Last month I covered drugstore Rite-Aid's (NYSE: RAD ) fourth-quarter earnings release. And on the face of it, the numbers weren't that great. The company posted its 19th consecutive quarterly loss but managed to grow its top line as same-store sales went up.
As I had mentioned in the article, the reason for these losses is the heavy debt on its books. The company has suffered from debt ever since it acquired the Brooks and Eckerd chains way back in 2007 and hasn't been able to report a single profitable quarter ever since. Well, as we all know, it is important for companies to invest in capital in order to grow and expand their horizons. But it is also important to keep track of how these companies are managing their debt load, which provides an insight into the management's performance.
Till debt do us part
Rite-Aid ended the last quarter with a debt of $6.4 billion on its books. What's even more worrying is that its debt is more than five and a half times that of its market capitalization of $1.11 billion. The interest payments related to this debt have contributed to the company's losses in the past few quarters. Note this -- the company's interest expense was more than double that of its operating income last year. So you can see how the debt burden is eating into Rite-Aid profits.
To help us understand how the company is managing this load, let's take a look at two metrics. The first is the interest coverage ratio, which gives an indication of the company's ability to pay off its interest expenses on its outstanding debt. The other is the current ratio, which tells us what portion of a company's short-term assets is on hand to fund its short-term liabilities. Rite-Aid's interest-coverage ratio stands at 0.5, which means that it is not bringing in enough revenues to cover for its short-term interest payments.
Compare that with peer Walgreen's (NYSE: WAG ) interest coverage ratio of 54.4 and CVS Caremark's (NYSE: CVS ) figure of 11 times and you know where we stand. CVS' total debt stands at $9.2 billion, while it's at $2.39 billion for Walgreen. However, Rite-Aid's current ratio stands at 1.8, better than its peers' ratio of 1.5 -- which indicates that Rite-Aid has time to manage its debt.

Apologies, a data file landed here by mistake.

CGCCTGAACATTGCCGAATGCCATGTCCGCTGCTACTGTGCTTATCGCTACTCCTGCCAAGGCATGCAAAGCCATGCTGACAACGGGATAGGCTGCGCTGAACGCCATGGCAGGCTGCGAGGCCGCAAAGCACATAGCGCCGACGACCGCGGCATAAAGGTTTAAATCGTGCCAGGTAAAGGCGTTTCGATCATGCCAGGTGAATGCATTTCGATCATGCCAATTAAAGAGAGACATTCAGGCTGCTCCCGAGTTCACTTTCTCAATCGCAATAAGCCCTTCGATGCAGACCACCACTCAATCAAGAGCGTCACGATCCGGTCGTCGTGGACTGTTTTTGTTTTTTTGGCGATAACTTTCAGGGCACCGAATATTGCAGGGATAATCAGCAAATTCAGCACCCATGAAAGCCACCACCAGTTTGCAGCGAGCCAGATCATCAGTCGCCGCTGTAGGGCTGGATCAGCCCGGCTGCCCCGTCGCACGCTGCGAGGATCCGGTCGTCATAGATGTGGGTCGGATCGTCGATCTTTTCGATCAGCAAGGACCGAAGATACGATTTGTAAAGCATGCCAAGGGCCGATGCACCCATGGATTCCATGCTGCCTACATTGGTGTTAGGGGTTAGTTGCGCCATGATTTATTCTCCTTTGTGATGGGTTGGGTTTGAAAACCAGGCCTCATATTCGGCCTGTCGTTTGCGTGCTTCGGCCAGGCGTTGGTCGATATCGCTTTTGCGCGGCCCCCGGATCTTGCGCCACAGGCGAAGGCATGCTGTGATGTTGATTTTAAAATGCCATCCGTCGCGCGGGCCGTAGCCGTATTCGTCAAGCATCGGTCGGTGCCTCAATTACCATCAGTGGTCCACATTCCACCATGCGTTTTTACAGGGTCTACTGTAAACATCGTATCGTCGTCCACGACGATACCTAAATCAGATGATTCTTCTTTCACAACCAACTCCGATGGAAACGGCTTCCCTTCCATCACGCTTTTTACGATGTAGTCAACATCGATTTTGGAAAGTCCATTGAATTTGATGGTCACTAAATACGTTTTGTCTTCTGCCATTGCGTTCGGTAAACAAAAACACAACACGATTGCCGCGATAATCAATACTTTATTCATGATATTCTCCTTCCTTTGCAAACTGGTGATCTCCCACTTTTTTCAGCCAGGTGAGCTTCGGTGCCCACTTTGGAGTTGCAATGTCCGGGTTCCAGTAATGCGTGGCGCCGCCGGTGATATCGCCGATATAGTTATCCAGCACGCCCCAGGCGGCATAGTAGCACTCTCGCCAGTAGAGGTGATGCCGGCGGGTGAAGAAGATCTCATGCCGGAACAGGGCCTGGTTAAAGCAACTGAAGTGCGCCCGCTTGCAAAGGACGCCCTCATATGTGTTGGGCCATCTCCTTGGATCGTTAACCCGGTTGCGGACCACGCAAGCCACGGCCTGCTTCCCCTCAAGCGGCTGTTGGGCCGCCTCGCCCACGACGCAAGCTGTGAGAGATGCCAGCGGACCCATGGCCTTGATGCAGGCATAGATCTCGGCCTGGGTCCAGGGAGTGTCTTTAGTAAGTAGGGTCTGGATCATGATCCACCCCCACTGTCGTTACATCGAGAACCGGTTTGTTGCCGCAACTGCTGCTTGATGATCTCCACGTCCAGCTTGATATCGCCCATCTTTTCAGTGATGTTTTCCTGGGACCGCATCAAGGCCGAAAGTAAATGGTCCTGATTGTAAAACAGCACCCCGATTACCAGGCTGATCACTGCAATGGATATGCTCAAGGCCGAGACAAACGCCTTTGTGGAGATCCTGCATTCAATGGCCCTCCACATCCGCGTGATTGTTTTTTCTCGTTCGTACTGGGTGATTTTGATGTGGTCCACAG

What the future holds
As I had mentioned earlier, Rite-Aid's revenue increased in its most recent quarter, which helped the company narrow its quarterly loss. Revenue was helped by a 3% rise in same-stores sales as the company grew its prescriptions by 2.4% -- this as it managed to steal customers from Walgreen. Walgreen and Express Scripts (Nasdaq: ESRX ) squabbled last year over pricing, which led to the two terminating their contract. Some customers were no longer able to fill their prescriptions with Walgreen, so they flocked to Rite-Aid and CVS stores. Earlier this year, CVS also raised its annual guidance to $0.03 as it expected to gain more customers from the impasse.
Another area in which Rite-Aid has been doing well is its wellness+ loyalty program -- where enrollment went up by 52 million in the last quarter. Wellness+ is important as it contributed to 74% of the company's front-end sales. The company will surely look to cash in on this program as well as the impasse as much as possible in order to help grow its top line. If it can do that, the company will be in a much better place to manage its debt more effectively.
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